Celebrating nurses worldwide on International Nurses Day

May 2018

This International Nurses Day, Alex Duffy, Advocacy Officer celebrates nurses worldwide and talks through how they have made a difference to eye health.

Did you know that nurses provide 90% of all healthcare services in the world? However, whilst they are critical to ensuring that people can access the care they need, nurses are often the unsung heroes of global health.

Today is International Nurse’s Day, and we are honouring the work of the incredible nurses that are transforming lives by preventing and treating avoidable blindness.

At Orbis, our training – through the Flying Eye Hospital and hospital based programmes - builds the capacity of the entire eye health team – of which nurses are a critical part.

For example, in Trinidad and Tobago, we’ve partnered with the University of the West Indies St Augustine and the University of the West India School of Nursing, to launch a pilot nursing initiative. We’re enhancing nurses’ knowledge and skills with specialist ophthalmic training, improving patient outcomes and producing better long-term results for vision.  

Angeline Chaipa, nurse volunteer, on the Flying Eye Hospital

Angeline on the Flying Eye Hospital

Last year, volunteer nurse Angeline Chaipa joined the Flying Eye Hospital in Vietnam, building the capacity of local nurses to provide recovery care to patients. Angeline worked alongside local trainee nurses to enhance their practical skills caring for patients after glaucoma and oculoplastics surgery.

The theme of any Orbis pro­gramme is to enhance and empow­er local nurs­es and doc­tors to improve their knowl­edge of treat­ing oph­thalmic con­di­tions. I feel so priv­i­leged and proud to be part of the Orbis team, help­ing to pre­vent and pro­mote pub­lic eye health in the world.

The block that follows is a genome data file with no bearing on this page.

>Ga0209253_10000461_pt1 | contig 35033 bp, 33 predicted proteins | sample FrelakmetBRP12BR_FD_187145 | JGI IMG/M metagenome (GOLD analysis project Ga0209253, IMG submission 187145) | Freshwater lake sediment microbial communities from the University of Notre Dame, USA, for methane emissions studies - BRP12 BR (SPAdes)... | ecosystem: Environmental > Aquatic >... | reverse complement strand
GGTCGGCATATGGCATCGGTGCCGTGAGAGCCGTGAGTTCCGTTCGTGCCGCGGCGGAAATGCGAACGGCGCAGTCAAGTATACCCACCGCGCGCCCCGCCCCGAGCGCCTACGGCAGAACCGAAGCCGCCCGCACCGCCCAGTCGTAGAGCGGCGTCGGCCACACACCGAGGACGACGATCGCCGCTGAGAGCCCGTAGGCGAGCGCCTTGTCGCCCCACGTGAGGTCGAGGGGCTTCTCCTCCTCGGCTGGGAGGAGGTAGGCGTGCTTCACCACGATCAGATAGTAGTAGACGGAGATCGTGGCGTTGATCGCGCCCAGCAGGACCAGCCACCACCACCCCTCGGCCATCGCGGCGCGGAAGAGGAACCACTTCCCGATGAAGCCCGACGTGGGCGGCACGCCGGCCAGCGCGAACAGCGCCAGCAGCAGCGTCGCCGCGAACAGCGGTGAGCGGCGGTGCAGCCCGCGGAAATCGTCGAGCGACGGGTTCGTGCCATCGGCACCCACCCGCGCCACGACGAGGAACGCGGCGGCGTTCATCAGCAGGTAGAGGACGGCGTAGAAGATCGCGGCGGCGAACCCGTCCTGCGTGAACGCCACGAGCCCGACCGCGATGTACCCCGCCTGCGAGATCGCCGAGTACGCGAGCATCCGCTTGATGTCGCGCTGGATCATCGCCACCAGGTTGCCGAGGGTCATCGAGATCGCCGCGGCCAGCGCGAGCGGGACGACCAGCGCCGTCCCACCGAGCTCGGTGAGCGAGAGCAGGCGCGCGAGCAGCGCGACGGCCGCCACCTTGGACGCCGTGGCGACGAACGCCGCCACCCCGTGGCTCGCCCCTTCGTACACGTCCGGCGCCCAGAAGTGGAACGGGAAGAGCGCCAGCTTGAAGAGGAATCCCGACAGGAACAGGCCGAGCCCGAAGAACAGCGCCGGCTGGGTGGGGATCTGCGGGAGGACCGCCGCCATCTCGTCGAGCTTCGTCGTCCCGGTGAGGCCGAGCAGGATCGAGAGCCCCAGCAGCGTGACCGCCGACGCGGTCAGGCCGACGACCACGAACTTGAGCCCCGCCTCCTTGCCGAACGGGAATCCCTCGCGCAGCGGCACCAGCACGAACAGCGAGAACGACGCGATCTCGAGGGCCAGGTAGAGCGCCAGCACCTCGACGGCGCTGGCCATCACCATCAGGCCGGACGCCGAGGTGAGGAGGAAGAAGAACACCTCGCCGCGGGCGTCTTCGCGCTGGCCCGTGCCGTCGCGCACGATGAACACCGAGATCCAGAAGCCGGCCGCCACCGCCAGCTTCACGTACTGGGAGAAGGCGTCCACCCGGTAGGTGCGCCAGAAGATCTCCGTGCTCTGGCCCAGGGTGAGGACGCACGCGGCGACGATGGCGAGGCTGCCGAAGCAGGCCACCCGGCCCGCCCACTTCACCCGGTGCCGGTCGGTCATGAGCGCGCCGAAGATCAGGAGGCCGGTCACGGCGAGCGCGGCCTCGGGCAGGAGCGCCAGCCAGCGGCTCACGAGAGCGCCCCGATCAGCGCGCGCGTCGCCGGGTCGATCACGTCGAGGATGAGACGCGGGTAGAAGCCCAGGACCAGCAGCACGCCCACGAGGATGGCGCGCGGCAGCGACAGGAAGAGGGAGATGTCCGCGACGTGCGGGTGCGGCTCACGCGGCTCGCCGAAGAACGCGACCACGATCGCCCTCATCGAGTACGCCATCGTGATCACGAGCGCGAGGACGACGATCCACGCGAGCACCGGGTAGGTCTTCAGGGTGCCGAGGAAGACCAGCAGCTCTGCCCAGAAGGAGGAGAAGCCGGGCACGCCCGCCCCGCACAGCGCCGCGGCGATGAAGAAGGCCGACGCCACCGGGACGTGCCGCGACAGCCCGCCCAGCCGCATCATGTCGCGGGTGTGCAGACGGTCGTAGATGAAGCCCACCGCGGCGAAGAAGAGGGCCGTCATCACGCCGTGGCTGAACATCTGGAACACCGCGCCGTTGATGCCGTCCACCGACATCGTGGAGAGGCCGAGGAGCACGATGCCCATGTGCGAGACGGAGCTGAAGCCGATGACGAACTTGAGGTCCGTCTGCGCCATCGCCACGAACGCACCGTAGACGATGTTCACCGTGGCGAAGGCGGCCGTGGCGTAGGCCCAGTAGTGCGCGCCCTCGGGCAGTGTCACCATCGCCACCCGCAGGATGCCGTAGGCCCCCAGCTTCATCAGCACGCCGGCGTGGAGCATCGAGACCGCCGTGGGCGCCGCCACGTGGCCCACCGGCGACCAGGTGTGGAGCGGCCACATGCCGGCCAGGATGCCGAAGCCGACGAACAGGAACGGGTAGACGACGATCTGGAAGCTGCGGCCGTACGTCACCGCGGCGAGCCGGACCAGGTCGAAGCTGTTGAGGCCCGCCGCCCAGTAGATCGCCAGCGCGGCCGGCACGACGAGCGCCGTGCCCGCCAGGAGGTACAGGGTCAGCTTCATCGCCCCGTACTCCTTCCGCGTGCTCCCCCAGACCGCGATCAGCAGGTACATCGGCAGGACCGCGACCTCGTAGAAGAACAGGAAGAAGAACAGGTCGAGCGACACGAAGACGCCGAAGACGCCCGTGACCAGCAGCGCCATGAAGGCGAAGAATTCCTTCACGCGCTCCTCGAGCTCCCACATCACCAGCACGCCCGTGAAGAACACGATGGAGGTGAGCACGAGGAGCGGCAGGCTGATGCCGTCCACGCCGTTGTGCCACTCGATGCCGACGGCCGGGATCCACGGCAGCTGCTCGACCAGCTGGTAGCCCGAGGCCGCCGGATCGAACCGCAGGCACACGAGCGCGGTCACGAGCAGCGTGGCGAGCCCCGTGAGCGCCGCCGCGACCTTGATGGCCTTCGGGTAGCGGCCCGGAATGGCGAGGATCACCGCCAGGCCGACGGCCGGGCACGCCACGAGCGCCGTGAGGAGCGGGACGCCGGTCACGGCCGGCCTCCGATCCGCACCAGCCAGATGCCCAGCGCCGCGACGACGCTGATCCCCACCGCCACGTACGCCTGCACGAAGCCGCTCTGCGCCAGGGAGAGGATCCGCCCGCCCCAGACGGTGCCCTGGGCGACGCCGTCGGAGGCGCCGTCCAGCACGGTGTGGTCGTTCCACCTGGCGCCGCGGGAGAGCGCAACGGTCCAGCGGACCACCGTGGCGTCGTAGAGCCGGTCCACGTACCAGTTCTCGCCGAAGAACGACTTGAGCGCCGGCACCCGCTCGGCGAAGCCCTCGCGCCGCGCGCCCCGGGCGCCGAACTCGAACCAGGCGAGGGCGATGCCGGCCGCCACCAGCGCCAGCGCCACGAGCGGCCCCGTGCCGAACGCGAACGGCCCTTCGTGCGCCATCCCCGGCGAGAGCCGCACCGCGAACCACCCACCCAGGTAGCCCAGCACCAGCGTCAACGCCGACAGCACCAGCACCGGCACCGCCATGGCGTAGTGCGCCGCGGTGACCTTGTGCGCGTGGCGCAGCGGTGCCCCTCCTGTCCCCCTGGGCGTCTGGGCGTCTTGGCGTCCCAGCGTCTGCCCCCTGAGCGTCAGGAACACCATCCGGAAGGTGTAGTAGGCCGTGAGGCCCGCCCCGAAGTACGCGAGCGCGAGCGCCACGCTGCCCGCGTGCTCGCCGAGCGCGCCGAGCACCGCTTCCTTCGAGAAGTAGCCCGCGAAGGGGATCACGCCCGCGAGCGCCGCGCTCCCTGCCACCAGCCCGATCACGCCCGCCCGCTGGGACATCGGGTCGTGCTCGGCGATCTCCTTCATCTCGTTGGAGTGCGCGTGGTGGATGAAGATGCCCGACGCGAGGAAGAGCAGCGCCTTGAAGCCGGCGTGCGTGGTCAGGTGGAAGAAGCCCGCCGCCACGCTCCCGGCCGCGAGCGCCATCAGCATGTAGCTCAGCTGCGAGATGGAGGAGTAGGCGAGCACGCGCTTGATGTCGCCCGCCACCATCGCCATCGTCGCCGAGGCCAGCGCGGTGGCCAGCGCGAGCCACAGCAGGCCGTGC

Nurses are also critical in helping the eye health system to work effectively. In the Copperbelt Province in Zambia, as well as building the capacity of specialist paediatric ophthalmologists and other health workers at Kitwe Eye Annexe, we’ve worked to improve the quality of services at the primary and secondary health care levels, by training staff inducing ophthalmic nurses.

By empowering staff closer to the local communities to identify and treat ailments, the hospital at Kitwe Eye Annexe can focus on more complex eye conditions, such as cataracts. Nurses ensure patients can receive the care they need, where they need it.

In Ethiopia, we are training primary health workers in eye care, including trachoma control. In areas across Southern Ethiopia, we establish and strengthen primary eye care units within government health facilities and give nurses specialist training in primary eye health so they can become Integrated Eye Care Workers.

There are over 900 Integrated Eye Health Workers in Ethiopia and these nurses are critical to providing services in hard to reach areas. They can diagnose patients with trachoma and perform trachomatous trichiasis surgery, and can refer patients with other eye health conditions (like cataract) to secondary eye care units for treatment.

Integrated Eye Care Worker Tsehay at the Gamo Gofa Zada Health Clinic in Ethiopia

Nurses provide so much to their communities. In South Omo in Southern Ethiopia, ophthalmic nurse Hawlet works tirelessly to save sight at the secondary eye unit at Jinka General Hospital, alongside a cataract surgeon and three other nurses. However, she’s also recently been part of a team carrying out a Trachoma Impact Survey in the region, assessing whether or not the prevalence of trachoma has declined after three rounds of distributing the treatment drug Zithromax.

Around the world, nurses are key to making healthcare accessible to those that need it most, but have often been under-valued and their skills under-utilised. Through specialist training, Orbis works to empower nurses and enhance their skills so they can transform lives by fighting avoidable blindness.

As we work to advocate that eye health becomes a priority, we ask that governments globally invest in all eye health workers, including ophthalmic nurses. We cannot achieve eye health for all without them. 

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